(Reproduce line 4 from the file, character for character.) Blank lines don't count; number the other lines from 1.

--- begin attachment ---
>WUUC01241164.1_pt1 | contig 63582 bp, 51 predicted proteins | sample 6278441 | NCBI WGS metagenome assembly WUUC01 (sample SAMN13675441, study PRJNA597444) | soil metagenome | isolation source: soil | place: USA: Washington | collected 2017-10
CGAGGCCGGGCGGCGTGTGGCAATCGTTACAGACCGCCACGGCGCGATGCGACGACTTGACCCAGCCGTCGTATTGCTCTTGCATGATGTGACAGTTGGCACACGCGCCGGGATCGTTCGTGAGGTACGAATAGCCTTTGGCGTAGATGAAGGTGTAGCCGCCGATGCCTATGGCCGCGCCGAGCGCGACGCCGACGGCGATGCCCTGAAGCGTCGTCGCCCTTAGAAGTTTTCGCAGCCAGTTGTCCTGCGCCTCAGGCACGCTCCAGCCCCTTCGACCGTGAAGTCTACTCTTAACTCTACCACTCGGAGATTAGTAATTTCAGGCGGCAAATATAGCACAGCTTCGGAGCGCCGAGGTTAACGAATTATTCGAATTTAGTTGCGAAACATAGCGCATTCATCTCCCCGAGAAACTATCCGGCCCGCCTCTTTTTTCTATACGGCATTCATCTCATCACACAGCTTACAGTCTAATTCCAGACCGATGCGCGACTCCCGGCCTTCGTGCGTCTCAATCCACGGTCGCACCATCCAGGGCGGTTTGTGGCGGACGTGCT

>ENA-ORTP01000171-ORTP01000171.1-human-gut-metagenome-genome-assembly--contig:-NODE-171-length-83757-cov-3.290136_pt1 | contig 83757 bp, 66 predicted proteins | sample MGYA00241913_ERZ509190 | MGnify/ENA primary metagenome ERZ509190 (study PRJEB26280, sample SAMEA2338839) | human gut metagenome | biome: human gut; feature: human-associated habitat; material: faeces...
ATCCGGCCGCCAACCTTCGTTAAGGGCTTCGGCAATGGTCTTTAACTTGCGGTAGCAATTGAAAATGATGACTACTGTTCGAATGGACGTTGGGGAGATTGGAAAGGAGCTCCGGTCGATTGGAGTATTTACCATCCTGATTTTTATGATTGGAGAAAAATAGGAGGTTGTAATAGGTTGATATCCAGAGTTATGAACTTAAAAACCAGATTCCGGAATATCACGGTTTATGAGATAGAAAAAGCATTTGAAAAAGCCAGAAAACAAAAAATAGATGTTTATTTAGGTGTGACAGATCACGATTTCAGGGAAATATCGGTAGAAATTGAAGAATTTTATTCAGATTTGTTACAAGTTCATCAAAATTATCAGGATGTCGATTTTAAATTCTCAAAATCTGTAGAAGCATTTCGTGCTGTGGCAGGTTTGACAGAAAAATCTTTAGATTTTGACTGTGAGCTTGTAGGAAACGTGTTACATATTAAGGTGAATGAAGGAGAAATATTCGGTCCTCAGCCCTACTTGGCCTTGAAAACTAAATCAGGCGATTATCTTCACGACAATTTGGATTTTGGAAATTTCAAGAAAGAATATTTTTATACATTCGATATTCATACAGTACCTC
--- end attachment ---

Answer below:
ATCCGGCCGCCAACCTTCGTTAAGGGCTTCGGCAATGGTCTTTAACTTGCGGTAGCAATTGAAAATGATGACTACTGTTCGAATGGACGTTGGGGAGATTGGAAAGGAGCTCCGGTCGATTGGAGTATTTACCATCCTGATTTTTATGATTGGAGAAAAATAGGAGGTTGTAATAGGTTGATATCCAGAGTTATGAACTTAAAAACCAGATTCCGGAATATCACGGTTTATGAGATAGAAAAAGCATTTGAAAAAGCCAGAAAACAAAAAATAGATGTTTATTTAGGTGTGACAGATCACGATTTCAGGGAAATATCGGTAGAAATTGAAGAATTTTATTCAGATTTGTTACAAGTTCATCAAAATTATCAGGATGTCGATTTTAAATTCTCAAAATCTGTAGAAGCATTTCGTGCTGTGGCAGGTTTGACAGAAAAATCTTTAGATTTTGACTGTGAGCTTGTAGGAAACGTGTTACATATTAAGGTGAATGAAGGAGAAATATTCGGTCCTCAGCCCTACTTGGCCTTGAAAACTAAATCAGGCGATTATCTTCACGACAATTTGGATTTTGGAAATTTCAAGAAAGAATATTTTTATACATTCGATATTCATACAGTACCTC